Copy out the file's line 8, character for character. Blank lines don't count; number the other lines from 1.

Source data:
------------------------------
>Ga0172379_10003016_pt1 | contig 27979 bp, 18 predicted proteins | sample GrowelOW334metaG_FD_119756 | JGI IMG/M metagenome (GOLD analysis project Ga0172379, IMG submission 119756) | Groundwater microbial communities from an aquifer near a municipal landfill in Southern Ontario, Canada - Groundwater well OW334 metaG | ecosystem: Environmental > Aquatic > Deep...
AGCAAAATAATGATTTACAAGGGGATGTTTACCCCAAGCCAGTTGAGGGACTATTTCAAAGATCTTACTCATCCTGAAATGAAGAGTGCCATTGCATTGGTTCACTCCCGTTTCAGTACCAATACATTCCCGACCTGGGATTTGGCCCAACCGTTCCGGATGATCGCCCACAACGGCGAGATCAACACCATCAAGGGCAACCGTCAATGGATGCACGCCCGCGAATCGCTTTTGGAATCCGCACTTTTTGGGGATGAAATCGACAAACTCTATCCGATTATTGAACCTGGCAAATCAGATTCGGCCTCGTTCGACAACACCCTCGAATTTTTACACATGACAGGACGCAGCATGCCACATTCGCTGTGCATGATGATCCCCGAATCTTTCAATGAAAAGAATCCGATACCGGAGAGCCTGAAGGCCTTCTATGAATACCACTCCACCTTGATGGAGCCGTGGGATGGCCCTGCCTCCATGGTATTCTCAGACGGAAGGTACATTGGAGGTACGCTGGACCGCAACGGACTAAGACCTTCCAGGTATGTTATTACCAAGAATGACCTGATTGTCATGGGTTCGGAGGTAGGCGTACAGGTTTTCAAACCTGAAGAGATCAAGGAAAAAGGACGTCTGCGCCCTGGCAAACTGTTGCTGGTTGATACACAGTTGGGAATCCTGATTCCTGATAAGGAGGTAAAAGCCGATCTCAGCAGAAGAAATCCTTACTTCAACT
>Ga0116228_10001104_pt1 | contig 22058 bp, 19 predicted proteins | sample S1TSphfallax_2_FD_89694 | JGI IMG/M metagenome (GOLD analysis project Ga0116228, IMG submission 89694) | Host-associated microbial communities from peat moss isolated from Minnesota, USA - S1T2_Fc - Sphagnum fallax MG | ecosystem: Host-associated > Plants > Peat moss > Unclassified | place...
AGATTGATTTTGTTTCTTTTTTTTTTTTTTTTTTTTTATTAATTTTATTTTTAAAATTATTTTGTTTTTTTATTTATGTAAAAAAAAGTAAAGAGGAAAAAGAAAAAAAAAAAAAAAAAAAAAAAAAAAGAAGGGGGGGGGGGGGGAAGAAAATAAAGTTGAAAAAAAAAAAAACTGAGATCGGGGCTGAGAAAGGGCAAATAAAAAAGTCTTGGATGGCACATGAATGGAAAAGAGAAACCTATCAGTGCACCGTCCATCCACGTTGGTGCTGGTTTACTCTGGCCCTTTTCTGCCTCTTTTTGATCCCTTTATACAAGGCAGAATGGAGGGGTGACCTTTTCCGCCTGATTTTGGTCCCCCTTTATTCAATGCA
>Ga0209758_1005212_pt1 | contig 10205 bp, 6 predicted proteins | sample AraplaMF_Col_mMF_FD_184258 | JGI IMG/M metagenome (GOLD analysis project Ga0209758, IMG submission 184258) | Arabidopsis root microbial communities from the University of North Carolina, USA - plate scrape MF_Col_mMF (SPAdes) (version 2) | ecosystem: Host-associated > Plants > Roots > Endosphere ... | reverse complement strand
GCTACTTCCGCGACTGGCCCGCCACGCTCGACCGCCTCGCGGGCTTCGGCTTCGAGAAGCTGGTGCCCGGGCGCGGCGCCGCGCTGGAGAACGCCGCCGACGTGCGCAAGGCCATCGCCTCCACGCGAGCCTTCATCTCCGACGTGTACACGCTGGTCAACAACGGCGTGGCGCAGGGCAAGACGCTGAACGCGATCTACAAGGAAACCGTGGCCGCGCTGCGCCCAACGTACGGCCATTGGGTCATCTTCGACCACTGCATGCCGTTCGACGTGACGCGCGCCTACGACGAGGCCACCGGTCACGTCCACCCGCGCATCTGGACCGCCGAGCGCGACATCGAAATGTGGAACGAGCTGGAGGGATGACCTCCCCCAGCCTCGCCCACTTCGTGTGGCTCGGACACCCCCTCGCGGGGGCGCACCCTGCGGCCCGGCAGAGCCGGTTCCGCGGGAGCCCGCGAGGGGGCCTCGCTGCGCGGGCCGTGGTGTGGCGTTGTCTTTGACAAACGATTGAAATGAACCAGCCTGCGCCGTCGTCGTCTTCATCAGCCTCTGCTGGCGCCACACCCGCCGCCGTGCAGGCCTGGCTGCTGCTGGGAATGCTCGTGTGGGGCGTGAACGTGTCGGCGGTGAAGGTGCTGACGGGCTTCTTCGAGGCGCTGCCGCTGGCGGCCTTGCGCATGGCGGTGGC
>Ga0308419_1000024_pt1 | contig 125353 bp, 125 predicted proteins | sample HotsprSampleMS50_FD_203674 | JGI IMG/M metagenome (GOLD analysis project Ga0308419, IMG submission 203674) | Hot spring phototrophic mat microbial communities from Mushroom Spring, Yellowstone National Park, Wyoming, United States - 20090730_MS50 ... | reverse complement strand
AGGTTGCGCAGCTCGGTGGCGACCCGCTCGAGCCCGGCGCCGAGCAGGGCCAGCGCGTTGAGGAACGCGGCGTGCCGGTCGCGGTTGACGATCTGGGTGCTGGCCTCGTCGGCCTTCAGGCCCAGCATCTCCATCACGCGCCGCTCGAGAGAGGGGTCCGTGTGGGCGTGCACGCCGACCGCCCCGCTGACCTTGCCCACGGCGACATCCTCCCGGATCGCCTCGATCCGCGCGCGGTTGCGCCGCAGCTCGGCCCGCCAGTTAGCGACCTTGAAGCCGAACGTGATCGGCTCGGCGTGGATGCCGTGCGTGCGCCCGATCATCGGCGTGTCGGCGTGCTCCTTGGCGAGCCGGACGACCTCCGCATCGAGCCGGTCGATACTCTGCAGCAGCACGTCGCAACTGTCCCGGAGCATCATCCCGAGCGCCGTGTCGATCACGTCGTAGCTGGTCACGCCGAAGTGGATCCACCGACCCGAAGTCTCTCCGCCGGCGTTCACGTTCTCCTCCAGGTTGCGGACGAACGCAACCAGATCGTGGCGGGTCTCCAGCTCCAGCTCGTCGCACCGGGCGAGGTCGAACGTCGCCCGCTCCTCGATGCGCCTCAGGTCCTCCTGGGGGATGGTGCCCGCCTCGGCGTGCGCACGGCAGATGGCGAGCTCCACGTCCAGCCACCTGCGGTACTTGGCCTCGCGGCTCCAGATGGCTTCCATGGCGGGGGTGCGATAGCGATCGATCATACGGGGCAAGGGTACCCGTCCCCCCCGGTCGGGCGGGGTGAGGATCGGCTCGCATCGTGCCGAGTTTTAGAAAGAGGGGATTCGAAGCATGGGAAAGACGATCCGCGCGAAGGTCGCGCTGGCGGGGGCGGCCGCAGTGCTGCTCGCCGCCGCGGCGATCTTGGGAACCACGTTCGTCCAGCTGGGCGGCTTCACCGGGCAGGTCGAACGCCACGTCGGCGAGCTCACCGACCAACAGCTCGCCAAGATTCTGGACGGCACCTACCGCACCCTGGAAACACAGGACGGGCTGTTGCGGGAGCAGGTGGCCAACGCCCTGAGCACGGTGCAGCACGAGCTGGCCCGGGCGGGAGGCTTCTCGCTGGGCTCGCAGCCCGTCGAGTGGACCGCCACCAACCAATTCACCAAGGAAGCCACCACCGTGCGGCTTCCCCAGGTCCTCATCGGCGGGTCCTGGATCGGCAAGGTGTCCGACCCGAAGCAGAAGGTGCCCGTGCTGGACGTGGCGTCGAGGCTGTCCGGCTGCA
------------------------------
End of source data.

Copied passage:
AGGTTGCGCAGCTCGGTGGCGACCCGCTCGAGCCCGGCGCCGAGCAGGGCCAGCGCGTTGAGGAACGCGGCGTGCCGGTCGCGGTTGACGATCTGGGTGCTGGCCTCGTCGGCCTTCAGGCCCAGCATCTCCATCACGCGCCGCTCGAGAGAGGGGTCCGTGTGGGCGTGCACGCCGACCGCCCCGCTGACCTTGCCCACGGCGACATCCTCCCGGATCGCCTCGATCCGCGCGCGGTTGCGCCGCAGCTCGGCCCGCCAGTTAGCGACCTTGAAGCCGAACGTGATCGGCTCGGCGTGGATGCCGTGCGTGCGCCCGATCATCGGCGTGTCGGCGTGCTCCTTGGCGAGCCGGACGACCTCCGCATCGAGCCGGTCGATACTCTGCAGCAGCACGTCGCAACTGTCCCGGAGCATCATCCCGAGCGCCGTGTCGATCACGTCGTAGCTGGTCACGCCGAAGTGGATCCACCGACCCGAAGTCTCTCCGCCGGCGTTCACGTTCTCCTCCAGGTTGCGGACGAACGCAACCAGATCGTGGCGGGTCTCCAGCTCCAGCTCGTCGCACCGGGCGAGGTCGAACGTCGCCCGCTCCTCGATGCGCCTCAGGTCCTCCTGGGGGATGGTGCCCGCCTCGGCGTGCGCACGGCAGATGGCGAGCTCCACGTCCAGCCACCTGCGGTACTTGGCCTCGCGGCTCCAGATGGCTTCCATGGCGGGGGTGCGATAGCGATCGATCATACGGGGCAAGGGTACCCGTCCCCCCCGGTCGGGCGGGGTGAGGATCGGCTCGCATCGTGCCGAGTTTTAGAAAGAGGGGATTCGAAGCATGGGAAAGACGATCCGCGCGAAGGTCGCGCTGGCGGGGGCGGCCGCAGTGCTGCTCGCCGCCGCGGCGATCTTGGGAACCACGTTCGTCCAGCTGGGCGGCTTCACCGGGCAGGTCGAACGCCACGTCGGCGAGCTCACCGACCAACAGCTCGCCAAGATTCTGGACGGCACCTACCGCACCCTGGAAACACAGGACGGGCTGTTGCGGGAGCAGGTGGCCAACGCCCTGAGCACGGTGCAGCACGAGCTGGCCCGGGCGGGAGGCTTCTCGCTGGGCTCGCAGCCCGTCGAGTGGACCGCCACCAACCAATTCACCAAGGAAGCCACCACCGTGCGGCTTCCCCAGGTCCTCATCGGCGGGTCCTGGATCGGCAAGGTGTCCGACCCGAAGCAGAAGGTGCCCGTGCTGGACGTGGCGTCGAGGCTGTCCGGCTGCA